The Mencius Moldbug Babysitting Fund
Dear UR readers,
Alas, the time has come to encumber you with that inescapable reality of the independent, not-for-profit blogosphere: the pledge drive.
A bit of background. Why do we need a pledge drive? And why haven’t we had one before? Here is the reality behind UR. It is no big secret, especially not now that I’ve shown my face.
The reality is that, after dropping out of grad school in 1994, my plan was to make some money in Silicon Valley and then retire as an independent scholar—thus sating both the Talmudic aspirations of my rabbinical forebears, and my irresponsible aversion to bureaucracy.
To say that I executed this plan ably would be a profound overstatement. Nonetheless, after joining a large startup in 1998 a few months before the IPO, and writing the harsh, stateful guts of the world’s most popular WAP browser (or at least, the most installed), I walked out onto the street in 2002, with a small pile of dollars that would support at least a few years of this entirely un-economic lifestyle. And immersed myself in old books, code, and surfing. (Alas, I haven’t been in the water since 2007 or so—and even then, I sucked.)
With an adjustable-rate mortgage (about the best you can do under these Japanese conditions, actually, if you were so foolish as to buy a condo) and a little dabbling in the precious-metals markets, I have managed to stretch the pile to eight. However, it is just about gone. Also, I seem to have acquired a wife and a two-year-old daughter.
(In a blatant act of emotional manipulation, I cannot resist telling a story about my daughter. She is, it seems, is the Antichrist. While not in fact Jewish, the Moldbug household is a satisfied subscriber of the PJ Library, a free service that sends us one Jew-related children’s book every month. Some of these books are awful, whereas others are merely bad. My daughter enjoys them all immensely. Hm.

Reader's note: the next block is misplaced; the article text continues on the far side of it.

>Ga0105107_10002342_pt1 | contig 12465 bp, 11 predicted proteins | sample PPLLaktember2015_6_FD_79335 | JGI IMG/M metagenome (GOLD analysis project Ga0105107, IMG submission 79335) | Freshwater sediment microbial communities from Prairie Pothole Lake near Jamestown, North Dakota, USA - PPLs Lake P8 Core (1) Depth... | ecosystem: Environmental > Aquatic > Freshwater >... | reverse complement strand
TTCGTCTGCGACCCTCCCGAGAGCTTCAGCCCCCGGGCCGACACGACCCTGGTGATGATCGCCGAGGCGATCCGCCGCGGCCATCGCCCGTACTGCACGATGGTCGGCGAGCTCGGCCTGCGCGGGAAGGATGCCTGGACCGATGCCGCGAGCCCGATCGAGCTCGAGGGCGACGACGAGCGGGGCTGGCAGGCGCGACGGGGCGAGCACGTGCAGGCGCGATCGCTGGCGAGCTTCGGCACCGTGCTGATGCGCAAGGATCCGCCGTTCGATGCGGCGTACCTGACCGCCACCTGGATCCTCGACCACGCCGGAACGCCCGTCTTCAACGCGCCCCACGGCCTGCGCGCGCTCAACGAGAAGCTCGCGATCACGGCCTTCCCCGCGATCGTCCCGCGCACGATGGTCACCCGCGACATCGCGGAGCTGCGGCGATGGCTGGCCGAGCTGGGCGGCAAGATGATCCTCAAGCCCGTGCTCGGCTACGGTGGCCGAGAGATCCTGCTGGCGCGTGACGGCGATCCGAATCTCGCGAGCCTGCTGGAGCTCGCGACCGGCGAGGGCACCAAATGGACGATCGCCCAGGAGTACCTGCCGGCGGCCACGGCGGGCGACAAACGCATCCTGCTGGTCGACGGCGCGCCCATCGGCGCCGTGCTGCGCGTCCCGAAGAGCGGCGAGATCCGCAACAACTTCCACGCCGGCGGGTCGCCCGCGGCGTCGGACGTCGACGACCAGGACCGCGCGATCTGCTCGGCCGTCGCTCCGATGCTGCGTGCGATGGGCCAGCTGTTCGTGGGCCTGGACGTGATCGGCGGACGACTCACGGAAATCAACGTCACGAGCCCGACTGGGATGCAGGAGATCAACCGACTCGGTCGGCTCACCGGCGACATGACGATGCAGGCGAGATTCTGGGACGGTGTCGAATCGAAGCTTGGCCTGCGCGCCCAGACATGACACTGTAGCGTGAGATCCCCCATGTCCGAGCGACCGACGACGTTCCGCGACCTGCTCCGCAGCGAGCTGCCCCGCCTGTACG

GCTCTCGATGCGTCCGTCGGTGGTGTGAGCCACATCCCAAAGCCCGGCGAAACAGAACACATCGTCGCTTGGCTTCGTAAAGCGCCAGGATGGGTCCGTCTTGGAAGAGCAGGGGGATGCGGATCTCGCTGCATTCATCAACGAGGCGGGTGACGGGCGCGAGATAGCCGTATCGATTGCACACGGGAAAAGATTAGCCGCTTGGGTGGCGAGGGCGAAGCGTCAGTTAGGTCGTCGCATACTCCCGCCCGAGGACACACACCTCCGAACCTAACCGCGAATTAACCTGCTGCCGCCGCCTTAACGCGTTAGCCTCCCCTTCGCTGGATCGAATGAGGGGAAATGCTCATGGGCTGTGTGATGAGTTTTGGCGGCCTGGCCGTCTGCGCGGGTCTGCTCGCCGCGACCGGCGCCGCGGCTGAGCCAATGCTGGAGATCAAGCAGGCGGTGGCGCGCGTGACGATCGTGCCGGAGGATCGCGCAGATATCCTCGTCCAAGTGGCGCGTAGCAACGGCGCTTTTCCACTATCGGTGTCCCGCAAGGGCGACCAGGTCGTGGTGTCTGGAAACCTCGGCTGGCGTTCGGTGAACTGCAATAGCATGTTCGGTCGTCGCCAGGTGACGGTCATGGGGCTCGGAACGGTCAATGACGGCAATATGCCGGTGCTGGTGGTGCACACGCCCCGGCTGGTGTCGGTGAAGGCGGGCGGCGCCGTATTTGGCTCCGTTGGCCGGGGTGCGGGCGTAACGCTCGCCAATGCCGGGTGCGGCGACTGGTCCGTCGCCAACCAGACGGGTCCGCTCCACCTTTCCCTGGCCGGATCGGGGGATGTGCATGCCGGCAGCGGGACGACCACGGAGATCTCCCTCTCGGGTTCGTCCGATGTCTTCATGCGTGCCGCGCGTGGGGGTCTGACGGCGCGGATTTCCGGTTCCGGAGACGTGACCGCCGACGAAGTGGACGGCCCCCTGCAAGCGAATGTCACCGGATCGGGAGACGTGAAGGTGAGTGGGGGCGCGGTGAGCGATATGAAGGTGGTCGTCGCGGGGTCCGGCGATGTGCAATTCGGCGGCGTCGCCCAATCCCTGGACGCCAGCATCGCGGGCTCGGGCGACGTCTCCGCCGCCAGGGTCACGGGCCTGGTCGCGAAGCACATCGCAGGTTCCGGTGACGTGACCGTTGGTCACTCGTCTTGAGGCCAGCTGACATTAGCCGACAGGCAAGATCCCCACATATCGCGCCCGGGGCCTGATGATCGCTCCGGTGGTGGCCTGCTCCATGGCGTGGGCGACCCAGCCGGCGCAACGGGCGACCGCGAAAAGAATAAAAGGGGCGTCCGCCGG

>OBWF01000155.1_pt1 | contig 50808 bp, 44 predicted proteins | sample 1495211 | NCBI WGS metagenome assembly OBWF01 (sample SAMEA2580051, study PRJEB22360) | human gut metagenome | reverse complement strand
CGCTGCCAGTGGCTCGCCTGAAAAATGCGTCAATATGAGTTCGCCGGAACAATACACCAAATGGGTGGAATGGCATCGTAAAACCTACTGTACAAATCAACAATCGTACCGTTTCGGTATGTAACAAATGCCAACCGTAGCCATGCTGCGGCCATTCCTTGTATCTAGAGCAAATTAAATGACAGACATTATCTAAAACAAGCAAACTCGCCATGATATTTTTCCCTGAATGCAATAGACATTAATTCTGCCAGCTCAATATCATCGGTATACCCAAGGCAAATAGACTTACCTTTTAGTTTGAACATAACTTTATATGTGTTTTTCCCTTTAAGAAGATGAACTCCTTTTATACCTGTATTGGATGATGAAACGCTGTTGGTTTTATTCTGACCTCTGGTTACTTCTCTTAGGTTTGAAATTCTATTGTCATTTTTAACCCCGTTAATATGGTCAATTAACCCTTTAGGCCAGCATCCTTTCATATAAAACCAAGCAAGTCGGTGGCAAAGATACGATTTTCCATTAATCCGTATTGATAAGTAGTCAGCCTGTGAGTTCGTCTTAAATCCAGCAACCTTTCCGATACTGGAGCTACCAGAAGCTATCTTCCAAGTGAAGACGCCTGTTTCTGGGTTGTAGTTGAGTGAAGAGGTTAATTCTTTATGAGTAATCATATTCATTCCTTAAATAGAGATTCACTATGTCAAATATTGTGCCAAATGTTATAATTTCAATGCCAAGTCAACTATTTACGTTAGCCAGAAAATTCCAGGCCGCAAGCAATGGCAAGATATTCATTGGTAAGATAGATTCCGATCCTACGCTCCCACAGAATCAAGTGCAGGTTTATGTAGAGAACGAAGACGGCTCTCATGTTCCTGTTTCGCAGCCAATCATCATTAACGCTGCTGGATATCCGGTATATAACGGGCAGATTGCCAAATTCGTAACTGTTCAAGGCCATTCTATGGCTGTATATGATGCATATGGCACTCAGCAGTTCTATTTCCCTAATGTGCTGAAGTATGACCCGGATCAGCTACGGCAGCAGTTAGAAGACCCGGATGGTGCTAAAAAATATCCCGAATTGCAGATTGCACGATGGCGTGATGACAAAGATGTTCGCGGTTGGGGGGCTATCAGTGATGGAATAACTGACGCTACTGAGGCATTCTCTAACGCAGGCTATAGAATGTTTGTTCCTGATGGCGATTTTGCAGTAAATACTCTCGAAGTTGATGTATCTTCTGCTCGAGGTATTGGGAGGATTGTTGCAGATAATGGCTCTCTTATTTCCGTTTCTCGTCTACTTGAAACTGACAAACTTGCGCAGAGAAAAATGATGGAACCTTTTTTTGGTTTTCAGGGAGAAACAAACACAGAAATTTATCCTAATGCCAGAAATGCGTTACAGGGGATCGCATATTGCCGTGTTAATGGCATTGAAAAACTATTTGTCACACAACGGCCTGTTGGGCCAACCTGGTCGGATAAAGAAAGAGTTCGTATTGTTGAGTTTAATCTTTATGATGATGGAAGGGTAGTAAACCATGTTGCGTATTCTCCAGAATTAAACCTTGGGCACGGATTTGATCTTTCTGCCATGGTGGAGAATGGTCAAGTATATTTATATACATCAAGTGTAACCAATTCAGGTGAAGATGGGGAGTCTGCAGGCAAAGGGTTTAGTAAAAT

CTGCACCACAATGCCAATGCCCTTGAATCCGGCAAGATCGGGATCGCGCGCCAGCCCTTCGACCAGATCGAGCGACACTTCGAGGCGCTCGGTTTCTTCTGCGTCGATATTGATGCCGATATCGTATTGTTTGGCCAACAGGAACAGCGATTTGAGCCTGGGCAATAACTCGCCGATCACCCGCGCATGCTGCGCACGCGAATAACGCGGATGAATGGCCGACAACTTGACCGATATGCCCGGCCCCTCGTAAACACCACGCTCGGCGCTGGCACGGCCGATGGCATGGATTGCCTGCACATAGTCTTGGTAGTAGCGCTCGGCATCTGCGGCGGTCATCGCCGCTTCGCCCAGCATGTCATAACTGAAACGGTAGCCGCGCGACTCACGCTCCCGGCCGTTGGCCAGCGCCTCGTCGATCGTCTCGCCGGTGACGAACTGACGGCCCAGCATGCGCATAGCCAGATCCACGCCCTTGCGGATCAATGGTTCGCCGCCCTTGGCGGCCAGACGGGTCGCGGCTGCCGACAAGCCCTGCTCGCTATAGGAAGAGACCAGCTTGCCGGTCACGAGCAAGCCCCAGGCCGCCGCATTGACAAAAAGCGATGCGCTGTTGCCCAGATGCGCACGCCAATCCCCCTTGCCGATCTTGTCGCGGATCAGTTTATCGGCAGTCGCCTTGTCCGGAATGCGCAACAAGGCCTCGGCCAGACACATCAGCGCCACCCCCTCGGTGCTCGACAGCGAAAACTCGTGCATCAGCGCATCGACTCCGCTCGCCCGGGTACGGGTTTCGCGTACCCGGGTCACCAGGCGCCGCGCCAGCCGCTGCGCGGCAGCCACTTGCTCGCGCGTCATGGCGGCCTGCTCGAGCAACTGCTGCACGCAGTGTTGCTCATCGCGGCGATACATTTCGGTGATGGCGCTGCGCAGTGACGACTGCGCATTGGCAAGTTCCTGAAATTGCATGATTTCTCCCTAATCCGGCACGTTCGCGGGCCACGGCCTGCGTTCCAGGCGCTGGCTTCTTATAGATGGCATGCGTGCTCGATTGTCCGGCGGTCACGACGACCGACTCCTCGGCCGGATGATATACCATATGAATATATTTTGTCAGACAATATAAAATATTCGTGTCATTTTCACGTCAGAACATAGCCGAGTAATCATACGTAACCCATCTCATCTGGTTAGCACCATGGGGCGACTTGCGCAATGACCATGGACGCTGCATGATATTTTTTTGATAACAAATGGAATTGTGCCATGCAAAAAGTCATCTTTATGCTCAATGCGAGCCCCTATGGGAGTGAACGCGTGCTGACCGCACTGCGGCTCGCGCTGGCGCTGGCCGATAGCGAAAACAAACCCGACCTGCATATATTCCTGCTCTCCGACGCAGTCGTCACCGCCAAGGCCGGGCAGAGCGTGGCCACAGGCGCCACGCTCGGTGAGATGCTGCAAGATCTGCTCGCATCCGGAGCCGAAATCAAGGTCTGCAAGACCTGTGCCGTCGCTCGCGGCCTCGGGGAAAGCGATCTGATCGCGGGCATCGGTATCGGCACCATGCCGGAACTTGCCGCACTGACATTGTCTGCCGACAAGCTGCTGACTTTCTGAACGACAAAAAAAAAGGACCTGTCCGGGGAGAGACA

And the other day, we were reading her favorite—this Passover book, which tells the Passover story in a big block of text at the end. It is not an early reader; it is for reading to preschoolers. My daughter, now reading phonetically, can tackle a sentence but is always defeated by paragraphs. But she wanted to read it, so I asked her to look at the story and see if she saw any words she knew. She stared at it for at least ten seconds. Then she turned to me, and spoke. “Sacrifices,” she said. She will be 2 in March. Support me—support the Antichrist.)
It would, of course, be very cool if UR readers could support me as an independent scholar. Obviously, if you’re wondering what you can do to encourage my kind of thinking, this is one thing you can do. (Unfortunately, if you’d rather discourage it, your options are more limited.)
But I have no such inflated expectations, and even if I did I wouldn’t admit to them. Therefore, in this first ever UR pledge drive, which will last exactly one week—normal service to resume next Thursday—I inaugurate the Mencius Moldbug Babysitting Fund.
The goal of this ambitious and unprecedented fundraising effort: hire a professional childcare provider, to ensure that MM spends his hours on UR and/or (at his discretion) Urbit—rather than on caring for the world’s most wonderful 2-year-old. For those blissfully innocent, a professional childcare provider costs $20 an hour. Therefore, a gift of $20 to the MMBF buys an hour of UR and/or Urbit.
In theory, anyway. MM reserves the right to spend the Fund as he sees fit. Once it leaves your credit card, it’s gone.
(And MM reserves the right to rent his head in the usual professional fashion; in fact, he probably will. For $100 an hour, I will do anything at all. If the work is not sordid and degrading, significant discounts are available. While I am a congenital generalist and can take a crack at anything, so long as it does not involve mathematics or home repair, my training and expertise is in system software. In particular, I am one of these people.)
My expectation, though, is that if the Fund raises $1000, I will spend it all on babysitters. If it raises $10,000, I will spend it on babysitters and my mortgage. If it raises $100,000, ditto. If it raises $1M, I will found my long-dreamed-of Froude Institute. (Alas, Carlyle is taken.) What will it raise? Dear readers, it is entirely up to you.